Posts in Comedy
My Sixth Year in Comedy

On the eve of hosting Crow’s Nest and having my comedy anniversary at Throckmorton Theater, I started to question and doubt six years worth of jokes. It’s the same lack of conviction feeling I get when it’s been a few days since I did a set. The host is agitating a drunk Trump supporter. I am up next. It’s been over 2,175 days since that first three minute set at Tommy T’s, and it still feels like I don’t know what I’m doing. They say it takes 7-10 years to find your comedy voice. What if it’s just this, they went, f- it. I wasn’t funny anyway. 

I have one goal; Get better. Not funnier. Better. Anybody can be funny. Being good is when they go "I was thinking that same exact thing... but didn’t say it". Better is when they go "I could of thought of that!” Great is when they go home and google. The mantra for year six is own it. Anything you put out there, own it. This year, I really felt like myself. The asshole on stage is the same asshole off stage. But I still want to bring fire and go deeper. 

Year six was a shift. After 95 shows at The Swingin’ Door, we decided to shift it to Rail Club in San Carlos. I shifted my feet looking for a Saturday Night venue and did one show at Red Rock with a promise of one more. Then they shifted to residency for a year. Recording myself in a closet just wanting to see if I verbalize my thoughts and feelings shifted to a bi-weekly solo podcast. Zero to 93 real quick. I shifted from being a shy introvert, to a kind of shy person with opinions. I shifted from wanting to tell jokes to wanting people to have a good time. Sometimes it’s not about the jokes. It’s about if they want to come back or follow you.

Four big moments happened for me. My Mount Rushmore. Or reminders. One was Dana Carvey walked passed me in San Jose. He is the reason why I attempted doing this. Just the idea of him having fun on the biggest stage and how I had to share with my friends Monday morning. On a podcast, he mentioned interviewing Robin Williams for his paper and he asked, why he did comedy. “I want to play for the people.”

The second was seeing Billy Crystal do a drop set. Reading his autobiography, Billy Crystal was passed up for representation from a big agent because “he didn’t leave the audience a tip.” It sounded nice and cleaver, but it wasn’t until I saw him leave us a tip, I fully understand what separates them from the pack of comedians.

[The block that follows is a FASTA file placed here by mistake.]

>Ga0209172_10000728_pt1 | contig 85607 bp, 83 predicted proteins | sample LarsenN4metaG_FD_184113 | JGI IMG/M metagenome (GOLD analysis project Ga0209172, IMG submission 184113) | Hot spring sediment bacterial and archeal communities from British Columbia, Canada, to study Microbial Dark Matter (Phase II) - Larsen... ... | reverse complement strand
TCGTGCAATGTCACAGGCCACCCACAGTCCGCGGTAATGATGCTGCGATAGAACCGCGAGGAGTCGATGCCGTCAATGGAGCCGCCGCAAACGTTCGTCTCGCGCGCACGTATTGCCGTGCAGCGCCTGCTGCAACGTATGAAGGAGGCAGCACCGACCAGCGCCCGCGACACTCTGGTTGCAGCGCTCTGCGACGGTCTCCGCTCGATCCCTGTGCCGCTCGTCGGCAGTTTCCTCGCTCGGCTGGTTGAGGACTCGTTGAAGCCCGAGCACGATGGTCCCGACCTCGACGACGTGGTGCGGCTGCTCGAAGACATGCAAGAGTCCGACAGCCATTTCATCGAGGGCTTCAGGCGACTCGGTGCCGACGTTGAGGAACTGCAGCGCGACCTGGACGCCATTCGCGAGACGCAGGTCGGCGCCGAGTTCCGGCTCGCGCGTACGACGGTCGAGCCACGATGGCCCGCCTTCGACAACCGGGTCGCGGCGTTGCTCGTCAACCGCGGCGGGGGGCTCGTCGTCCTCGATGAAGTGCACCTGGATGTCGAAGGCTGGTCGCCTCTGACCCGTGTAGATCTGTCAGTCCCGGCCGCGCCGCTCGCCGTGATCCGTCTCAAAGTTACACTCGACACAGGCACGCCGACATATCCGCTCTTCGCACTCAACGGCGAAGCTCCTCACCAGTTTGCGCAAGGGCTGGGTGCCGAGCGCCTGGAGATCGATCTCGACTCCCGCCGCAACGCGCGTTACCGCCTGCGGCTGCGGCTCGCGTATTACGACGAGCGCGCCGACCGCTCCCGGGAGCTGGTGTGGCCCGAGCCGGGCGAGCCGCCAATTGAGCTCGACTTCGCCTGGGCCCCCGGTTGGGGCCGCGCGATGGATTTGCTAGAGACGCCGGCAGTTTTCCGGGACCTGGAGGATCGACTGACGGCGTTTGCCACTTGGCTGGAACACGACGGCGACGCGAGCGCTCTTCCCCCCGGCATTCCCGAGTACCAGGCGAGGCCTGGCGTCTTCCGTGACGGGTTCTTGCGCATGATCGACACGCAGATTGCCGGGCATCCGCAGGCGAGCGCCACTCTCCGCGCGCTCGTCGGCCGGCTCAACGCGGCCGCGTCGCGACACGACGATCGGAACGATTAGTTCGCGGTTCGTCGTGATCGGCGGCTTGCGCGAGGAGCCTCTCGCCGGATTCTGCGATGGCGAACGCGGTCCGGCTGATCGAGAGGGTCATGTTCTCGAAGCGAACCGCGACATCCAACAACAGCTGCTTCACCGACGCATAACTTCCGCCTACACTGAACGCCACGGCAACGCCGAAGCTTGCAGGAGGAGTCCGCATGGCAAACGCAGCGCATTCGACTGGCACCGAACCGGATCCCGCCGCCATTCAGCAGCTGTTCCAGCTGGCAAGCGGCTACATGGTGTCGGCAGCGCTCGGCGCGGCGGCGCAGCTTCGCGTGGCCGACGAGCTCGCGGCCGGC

Third moment has to be Wendy Bartholomew doing anything I ask. I mean, co-produce. Everything from making fliers, buying a neon sign, curtains, and sound tech. Even drive and lets me be myself. It’s always a good feeling knowing someone has your back and understands what it takes to get better or do simple better. 

Fourth moment had to be hosting Crow’s Nest and doing 35 minutes. I just saw two 10 year comics bring fire in a broom closet in the Tenderloin. I walked to my car knowing I am nowhere near getting the fireman to put out my shows. Hosting this show in Santa Cruz told me I can get people to laugh. Sometimes it’s a performance, Sometimes it’s just being real. I think I have a voice. Or at least I’m right on track.

ComedyKevin Wongcomedy, blog
Owning Year Six

I had a lot of fears in comedy. Bombing (or people not getting the joke), not getting likes (on Facebook or in person), even friends that say they’ll come see you (because it means they won’t). Ever watch a showcase on Comedy Central like Premium Blend or A Night At Catch A Rising Starbecause you see names like Silverman and C.K. under the description? Then fast forward thru some random comic because you want to see a young Chris Rock? That’s another fear. Me being that random.

I went from trying too hard and not enough to maybe I should do homework (year 1) to cole mining. No shortcuts or flashlight. Just a shovel (year 2) to when I was on stage, I compared it to spinning plates. I was doing the act, feeling out the room, thinking on the fly with crowd work or reorganizing jokes, and hearing myself think while the spotlight was on me (year 3) to hosting and producing a weekly comedy show. Creating a show for paying regulars that attend every Monday night for over a year (year 4) to stopped caring about the act but wanting the regulars to have a good time or at least stay and pay attention (year 5). Bombing isn’t so bad. Neither is people that don’t like your posts or me in real life and people still walk past me or reintroduce themselves like they forgot we met.

Most people wear something inspirational about not fearing, be yourself, or selling themselves short with “I’m the next big thing” and hide behind how they really think about themselves. Year six is me putting myself out there. When I was getting away with saying things at open mic nights and not documenting anything, it’s time I take ownership. I’m not running for office, just want to be accountable and put out content for people to laugh. Even when it’s painful for me.